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"As long as human rights are violated, there can be no foundation for peace. How can peace grow where speaking the truth is itself a crime?"

China cremates body of revered Tibetan monk, ignoring international appeals

July 20, 2015

New York Times, July 16, 2015 - The authorities in southwest China on Thursday cremated the body of a prominent Tibetan monk who died in prison last week, ignoring the pleas of relatives, religious leaders and thousands of supporters who had demanded that they be allowed to carry out funeral rites integral to Tibetan Buddhism.

Relatives of the monk, Tenzin Delek Rinpoche, 65, said prison officials in Sichuan Province had brushed aside their requests and hastily cremated his body early Thursday, a move likely to exacerbate protests that have already turned violent in recent days.

“I think they were afraid people would see the body and know that it was not a natural death,” a cousin, Geshe Jamyang Nyima, said in a Skype interview.

Rights advocates have been calling for an investigation into the death of Tenzin Delek, a community leader who had been serving a life sentence on charges of terrorism and incitement of separatism. During his 13 years in prison, Tenzin Delek repeatedly maintained his innocence, saying accusations that he had orchestrated a series of bomb blasts in 2002 were fabricated by officials unhappy with his growing public stature.

Alarmed by accounts of his failing health, family members in recent years had been petitioning Beijing to grant Tenzin Delek medical parole, a campaign that drew support from Tibetan exile groups, Western governments and thousands of his followers in China. This week, the State Department and the European Union called on the Chinese government to release his body.

Prison officials in Chengdu, the provincial capital of Sichuan, could not be reached for comment on Thursday, but relatives say they have repeatedly declined to give a cause of death.

Family members say that Tenzin Delek was in good health before his arrest, but that he had developed a heart ailment they attribute to the abuse they say he suffered while in custody.

“From their earliest efforts at harassing him, all the way through to their disposal of his body, Chinese authorities’ treatment of Tenzin Delek Rinpoche has demonstrated utter contempt for their own laws and for religious traditions,” said Sophie Richardson, the China director of Human Rights Watch. “To have allowed someone who had been tortured and denied medical care to die in detention is the height of cruelty.”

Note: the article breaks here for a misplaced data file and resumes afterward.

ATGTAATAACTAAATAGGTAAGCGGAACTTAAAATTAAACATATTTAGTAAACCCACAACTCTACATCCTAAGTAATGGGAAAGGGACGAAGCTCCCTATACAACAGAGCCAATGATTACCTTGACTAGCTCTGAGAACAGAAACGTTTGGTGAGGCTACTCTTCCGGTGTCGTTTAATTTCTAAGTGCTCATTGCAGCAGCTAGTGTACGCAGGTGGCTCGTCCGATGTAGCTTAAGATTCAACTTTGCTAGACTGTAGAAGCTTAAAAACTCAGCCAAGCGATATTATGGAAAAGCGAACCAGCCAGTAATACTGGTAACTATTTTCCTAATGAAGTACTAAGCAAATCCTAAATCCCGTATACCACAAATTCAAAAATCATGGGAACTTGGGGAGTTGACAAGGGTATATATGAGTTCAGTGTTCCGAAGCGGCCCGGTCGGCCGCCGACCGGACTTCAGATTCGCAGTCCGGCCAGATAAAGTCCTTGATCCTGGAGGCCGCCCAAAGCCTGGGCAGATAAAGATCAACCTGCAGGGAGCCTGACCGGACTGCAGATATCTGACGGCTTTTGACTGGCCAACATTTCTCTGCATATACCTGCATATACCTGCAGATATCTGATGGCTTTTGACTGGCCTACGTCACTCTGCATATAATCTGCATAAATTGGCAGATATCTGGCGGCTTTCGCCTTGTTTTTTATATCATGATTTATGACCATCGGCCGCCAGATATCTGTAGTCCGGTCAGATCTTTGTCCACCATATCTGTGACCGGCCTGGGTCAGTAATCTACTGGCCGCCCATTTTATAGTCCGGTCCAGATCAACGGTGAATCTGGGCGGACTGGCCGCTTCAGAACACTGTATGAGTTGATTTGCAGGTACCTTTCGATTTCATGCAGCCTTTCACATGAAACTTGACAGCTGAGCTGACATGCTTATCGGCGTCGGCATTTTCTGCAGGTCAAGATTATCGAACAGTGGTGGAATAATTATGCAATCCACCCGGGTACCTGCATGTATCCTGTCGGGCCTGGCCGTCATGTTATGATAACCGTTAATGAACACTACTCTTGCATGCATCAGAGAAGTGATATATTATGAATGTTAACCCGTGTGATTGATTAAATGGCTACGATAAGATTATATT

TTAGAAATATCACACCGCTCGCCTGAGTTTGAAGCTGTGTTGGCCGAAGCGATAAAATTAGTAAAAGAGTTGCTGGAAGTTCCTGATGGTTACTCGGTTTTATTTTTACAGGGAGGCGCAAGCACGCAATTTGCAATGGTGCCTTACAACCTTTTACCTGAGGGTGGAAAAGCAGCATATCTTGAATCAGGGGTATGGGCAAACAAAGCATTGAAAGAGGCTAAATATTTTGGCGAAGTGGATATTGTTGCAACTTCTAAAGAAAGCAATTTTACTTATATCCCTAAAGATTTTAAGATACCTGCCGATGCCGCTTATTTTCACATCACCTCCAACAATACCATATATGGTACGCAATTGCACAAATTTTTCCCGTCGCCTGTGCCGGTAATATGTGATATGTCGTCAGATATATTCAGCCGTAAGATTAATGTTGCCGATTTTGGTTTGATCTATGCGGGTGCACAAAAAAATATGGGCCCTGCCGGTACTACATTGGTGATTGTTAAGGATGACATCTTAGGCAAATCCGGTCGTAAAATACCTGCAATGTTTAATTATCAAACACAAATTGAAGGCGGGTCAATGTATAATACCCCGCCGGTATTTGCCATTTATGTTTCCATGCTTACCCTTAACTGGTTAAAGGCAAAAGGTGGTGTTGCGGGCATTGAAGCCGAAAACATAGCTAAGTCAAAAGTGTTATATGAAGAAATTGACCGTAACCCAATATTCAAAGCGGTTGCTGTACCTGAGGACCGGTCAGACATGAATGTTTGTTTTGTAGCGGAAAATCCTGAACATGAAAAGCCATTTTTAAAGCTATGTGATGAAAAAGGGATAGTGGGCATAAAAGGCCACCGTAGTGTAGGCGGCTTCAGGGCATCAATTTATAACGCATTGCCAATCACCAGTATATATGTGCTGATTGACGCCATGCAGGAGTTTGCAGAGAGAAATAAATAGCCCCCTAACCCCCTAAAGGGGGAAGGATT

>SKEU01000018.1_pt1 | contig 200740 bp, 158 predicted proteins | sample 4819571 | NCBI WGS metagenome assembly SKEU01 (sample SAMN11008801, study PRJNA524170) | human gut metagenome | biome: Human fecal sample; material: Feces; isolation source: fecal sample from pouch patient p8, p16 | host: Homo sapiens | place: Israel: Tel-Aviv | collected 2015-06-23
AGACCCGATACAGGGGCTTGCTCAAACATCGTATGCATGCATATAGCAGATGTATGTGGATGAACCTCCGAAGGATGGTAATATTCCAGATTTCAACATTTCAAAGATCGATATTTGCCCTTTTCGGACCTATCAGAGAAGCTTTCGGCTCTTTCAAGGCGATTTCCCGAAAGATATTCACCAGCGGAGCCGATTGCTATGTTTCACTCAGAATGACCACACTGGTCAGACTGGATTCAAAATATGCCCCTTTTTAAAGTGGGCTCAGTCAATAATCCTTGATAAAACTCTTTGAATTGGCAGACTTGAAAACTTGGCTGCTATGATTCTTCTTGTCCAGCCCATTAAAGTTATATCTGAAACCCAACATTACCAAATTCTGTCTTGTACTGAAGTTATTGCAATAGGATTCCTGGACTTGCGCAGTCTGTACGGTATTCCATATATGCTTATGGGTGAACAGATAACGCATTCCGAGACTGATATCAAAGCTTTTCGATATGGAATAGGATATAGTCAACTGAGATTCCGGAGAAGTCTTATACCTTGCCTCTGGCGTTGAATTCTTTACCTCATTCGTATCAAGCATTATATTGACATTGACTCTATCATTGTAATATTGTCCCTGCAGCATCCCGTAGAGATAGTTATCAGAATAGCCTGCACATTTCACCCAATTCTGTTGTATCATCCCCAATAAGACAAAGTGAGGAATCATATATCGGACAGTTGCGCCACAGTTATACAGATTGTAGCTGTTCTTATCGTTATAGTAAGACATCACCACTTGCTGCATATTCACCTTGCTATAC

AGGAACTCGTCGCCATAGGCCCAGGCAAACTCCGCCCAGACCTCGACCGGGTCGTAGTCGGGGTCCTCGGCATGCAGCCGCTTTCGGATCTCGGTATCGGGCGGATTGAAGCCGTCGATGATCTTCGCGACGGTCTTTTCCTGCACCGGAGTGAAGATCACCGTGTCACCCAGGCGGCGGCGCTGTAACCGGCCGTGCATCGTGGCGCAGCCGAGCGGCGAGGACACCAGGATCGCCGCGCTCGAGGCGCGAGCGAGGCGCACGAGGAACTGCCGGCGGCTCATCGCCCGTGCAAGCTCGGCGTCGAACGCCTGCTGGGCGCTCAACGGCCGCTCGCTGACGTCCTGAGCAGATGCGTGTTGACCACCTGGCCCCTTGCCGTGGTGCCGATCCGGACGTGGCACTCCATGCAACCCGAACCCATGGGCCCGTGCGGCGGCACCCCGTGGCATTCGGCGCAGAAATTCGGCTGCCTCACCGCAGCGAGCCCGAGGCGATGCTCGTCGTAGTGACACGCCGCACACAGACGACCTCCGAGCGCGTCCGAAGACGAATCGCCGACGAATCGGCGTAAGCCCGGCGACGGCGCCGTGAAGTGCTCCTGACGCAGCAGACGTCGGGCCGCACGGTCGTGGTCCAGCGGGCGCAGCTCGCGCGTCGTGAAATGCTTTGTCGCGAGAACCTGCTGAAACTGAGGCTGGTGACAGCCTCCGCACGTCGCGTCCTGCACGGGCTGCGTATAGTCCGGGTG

Tenzin Delek was one of China’s most high-profile political prisoners, and his death and hasty cremation are likely to aggravate tensions in a region already bristling with anti-government sentiment.

On Monday, the police were said to have fired tear gas and live ammunition into a crowd of more than a thousand people who had gathered outside government offices in Nyagchuka, a largely Tibetan town in Sichuan where Tenzin Delek had once lived. More than a dozen people were wounded, according to Students for a Free Tibet, an overseas advocacy group that reported the confrontation.

Geshe Jamyang Nyima, the cousin, said prison officials had allowed Tenzin Delek’s sisters to view his body Thursday morning shortly before it was cremated at a secret prison outside Chengdu. “They found that his lips and his fingernails had turned black,” said the cousin, who lives in exile in India and is in frequent phone contact with one of the sisters. “To us, it is clear he has been murdered.”

Tenzin Delek was a revered figure among Tibetans in Sichuan, where he helped build medical clinics, schools and monasteries. He was also known as an environmentalist who opposed mining and deforestation.

But his promotion of Tibetan language and culture — and his devoted following among local residents — made Chinese officials uncomfortable, according to Padma Dolma, campaigns director for Students for a Free Tibet. “He wasn’t involved in political activities, which is why it was such a shock when he was arrested and charged with conspiring to plant a bomb,” she said.

After his arrest — and a secret trial — Tenzin Delek became known beyond Sichuan. After international rights advocates campaigned for his release, his death sentence was commuted to life in prison, though a co-defendant was executed in 2003.

Robert Barnett, director of the modern Tibet studies program at Columbia University, said the Chinese government had been quietly granting medical parole to ill Tibetan prisoners, including 17 over the past two years. But given Tenzin Delek’s popularity, he said, the authorities may have feared public celebrations over his release.

“That he was allowed to die in prison is really quite extraordinary,” he said. “It’s something that is going to be very strongly felt in Tibetan communities.”

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